Some chunks of brood comb that were placed into the bottoms of my NUC boxes. When you look at them in person, you can see eggs and grubs, and even some royal jelly.

A week later I returned to add another level of frames onto their hive. I had to check the three fresh frames (a NUC comes on 5, and my boxes hold 8 altogether) to make sure they were building cells and laying eggs. All seemed fine. The little ladies were quite confused as to what I was doing to their abode and kept “pinging” me, which is basically them just bopping you with their bodies without stinging. It’s kind of humorous actually.

I got everything put back on, made sure they still had enough syrup, and then stepped back to watch them fly in and out. They are incredible to watch. They are just so focused all the time and so busy!

When I look inside I’m not really scared, I’m just always filled with wonder. They talk with scent and motion, doing little dances for each other in the pitch darkness. As you lift their frames out they just keep on working, trying to complete the job they’ve been tasked with in their short life span.

We’re on Day 2 of a lot of rain, with more in the forecast. I worry from afar that they have enough to eat. I’m glad I gave them more hive space before the rain. I imagine them all in there, clustered around the queen trying to keep her warm, and always very busy with everything else they must get done.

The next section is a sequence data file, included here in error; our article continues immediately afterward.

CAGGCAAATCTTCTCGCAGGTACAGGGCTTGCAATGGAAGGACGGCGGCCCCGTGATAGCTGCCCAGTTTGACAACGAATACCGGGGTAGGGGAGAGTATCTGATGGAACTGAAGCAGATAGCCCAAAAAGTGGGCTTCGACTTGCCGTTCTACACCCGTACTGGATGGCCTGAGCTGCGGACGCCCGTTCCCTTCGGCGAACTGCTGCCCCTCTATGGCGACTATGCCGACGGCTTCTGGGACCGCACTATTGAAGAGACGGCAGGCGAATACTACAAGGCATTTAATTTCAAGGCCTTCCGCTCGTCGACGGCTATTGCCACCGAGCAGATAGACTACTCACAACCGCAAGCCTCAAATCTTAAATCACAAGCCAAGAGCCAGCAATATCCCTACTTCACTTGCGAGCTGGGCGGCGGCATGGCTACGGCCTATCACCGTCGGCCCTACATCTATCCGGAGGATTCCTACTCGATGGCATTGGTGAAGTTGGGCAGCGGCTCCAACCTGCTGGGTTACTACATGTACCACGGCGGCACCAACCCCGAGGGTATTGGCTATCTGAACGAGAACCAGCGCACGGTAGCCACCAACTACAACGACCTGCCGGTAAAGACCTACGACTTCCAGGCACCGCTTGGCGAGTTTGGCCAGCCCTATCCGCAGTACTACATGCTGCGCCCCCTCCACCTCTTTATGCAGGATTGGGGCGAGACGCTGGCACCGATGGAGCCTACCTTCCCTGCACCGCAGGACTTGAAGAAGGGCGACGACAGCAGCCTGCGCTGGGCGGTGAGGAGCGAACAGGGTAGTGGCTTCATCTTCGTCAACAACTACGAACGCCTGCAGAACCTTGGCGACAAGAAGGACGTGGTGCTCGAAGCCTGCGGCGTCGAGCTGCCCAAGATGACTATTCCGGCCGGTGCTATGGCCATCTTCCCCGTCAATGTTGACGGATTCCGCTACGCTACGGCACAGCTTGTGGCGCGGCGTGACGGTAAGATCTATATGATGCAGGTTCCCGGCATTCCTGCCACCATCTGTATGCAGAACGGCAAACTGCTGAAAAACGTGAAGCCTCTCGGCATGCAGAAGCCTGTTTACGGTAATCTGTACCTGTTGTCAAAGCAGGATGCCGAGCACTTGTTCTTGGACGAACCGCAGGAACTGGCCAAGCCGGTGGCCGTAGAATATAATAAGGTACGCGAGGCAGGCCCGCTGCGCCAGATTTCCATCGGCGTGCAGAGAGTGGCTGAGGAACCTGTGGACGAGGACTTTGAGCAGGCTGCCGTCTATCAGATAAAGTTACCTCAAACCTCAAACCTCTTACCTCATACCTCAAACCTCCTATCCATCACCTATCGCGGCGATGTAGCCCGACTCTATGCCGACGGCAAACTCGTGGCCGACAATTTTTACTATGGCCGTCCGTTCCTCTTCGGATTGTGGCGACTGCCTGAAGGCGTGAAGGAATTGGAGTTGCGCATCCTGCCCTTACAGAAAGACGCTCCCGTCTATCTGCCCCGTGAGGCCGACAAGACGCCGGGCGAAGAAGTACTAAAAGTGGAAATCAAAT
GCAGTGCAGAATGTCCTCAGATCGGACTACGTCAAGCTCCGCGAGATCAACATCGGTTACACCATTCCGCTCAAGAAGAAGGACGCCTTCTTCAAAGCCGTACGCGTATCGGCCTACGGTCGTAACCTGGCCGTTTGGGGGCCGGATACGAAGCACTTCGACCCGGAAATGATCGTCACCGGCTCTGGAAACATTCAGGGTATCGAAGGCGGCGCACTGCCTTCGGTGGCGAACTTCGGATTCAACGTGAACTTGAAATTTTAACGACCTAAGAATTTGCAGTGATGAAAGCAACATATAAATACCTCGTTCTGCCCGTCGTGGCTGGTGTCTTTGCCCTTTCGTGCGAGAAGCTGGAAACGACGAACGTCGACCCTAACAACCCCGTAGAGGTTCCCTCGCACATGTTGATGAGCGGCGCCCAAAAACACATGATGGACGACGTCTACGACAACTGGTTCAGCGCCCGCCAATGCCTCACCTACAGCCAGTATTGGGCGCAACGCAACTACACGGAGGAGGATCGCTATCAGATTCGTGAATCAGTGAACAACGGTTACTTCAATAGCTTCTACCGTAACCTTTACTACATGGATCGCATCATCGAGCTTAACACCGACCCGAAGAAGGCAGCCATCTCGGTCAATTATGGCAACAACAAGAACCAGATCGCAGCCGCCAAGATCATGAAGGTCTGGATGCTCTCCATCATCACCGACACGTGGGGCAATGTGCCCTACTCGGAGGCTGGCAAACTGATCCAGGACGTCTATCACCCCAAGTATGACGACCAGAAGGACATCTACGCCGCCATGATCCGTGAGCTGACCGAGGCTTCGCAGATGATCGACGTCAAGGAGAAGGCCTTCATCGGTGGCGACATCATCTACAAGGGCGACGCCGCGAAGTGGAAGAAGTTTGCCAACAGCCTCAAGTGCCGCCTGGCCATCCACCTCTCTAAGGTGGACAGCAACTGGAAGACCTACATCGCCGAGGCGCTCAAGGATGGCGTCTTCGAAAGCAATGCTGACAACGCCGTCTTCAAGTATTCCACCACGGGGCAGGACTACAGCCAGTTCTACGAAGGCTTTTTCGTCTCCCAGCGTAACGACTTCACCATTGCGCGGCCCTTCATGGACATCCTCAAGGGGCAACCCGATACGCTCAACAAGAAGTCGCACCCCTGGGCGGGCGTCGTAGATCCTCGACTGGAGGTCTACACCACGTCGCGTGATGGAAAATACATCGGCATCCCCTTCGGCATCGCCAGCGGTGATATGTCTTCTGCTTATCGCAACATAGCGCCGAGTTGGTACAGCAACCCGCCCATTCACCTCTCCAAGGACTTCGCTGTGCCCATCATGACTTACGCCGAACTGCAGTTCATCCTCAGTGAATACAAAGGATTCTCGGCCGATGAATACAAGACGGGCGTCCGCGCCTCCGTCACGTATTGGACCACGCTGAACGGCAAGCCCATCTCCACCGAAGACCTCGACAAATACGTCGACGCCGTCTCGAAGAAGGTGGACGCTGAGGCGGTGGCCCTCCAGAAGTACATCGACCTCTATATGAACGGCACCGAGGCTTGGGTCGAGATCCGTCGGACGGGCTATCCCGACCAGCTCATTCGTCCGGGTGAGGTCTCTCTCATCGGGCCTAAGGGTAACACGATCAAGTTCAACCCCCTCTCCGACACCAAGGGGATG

More information on beginning beekeeping on the American Beekeepers Federation.

17 Comments Add yours

  1. juliecache says:

    i have honebees, too — my fifth year. I’ve never seen the abbreviation “nuc” in all capital letters???

    1. Christina says:

      Thanks Julie for finding my copy-editing mistake– We appreciate the help! I’m fixing it now.

      Since you’re in your 5th year of beekeeping, got any positive feedback to give?

  2. Erika T. says:

    I think some of my original paperwork from a class I went to had it written like that. For some reason too, in my mind, it just looks like that. I’m a very visual person so it probably just comes out like that too.

  3. Kasi says:

    Nice article Erika, I am so excited for you and a little jealous. I can’t wait to get me some bees!

  4. Sara says:

    Love it–make sure to listen to the interview that was on the Splendid Table this weekend. Makes me all the happier to see your beekeeping adventures!

  5. chrstinajane says:

    Congratulations, Erika on this super exciting step! I’d love to come visit and learn some time.

  6. Heather F. says:

    Thanks for sharing your exciting experiences and making it seem do-able for the rest of us!

  7. Thanks for referencing my blog!!

  8. Pingback: 2 Months; Home |
  9. Erika T. says:

    Thank you for giving me a head’s up to the Splendid Table episode! I plan on continuing with updates during the rest of the season as well. Fingers crossed that things go well.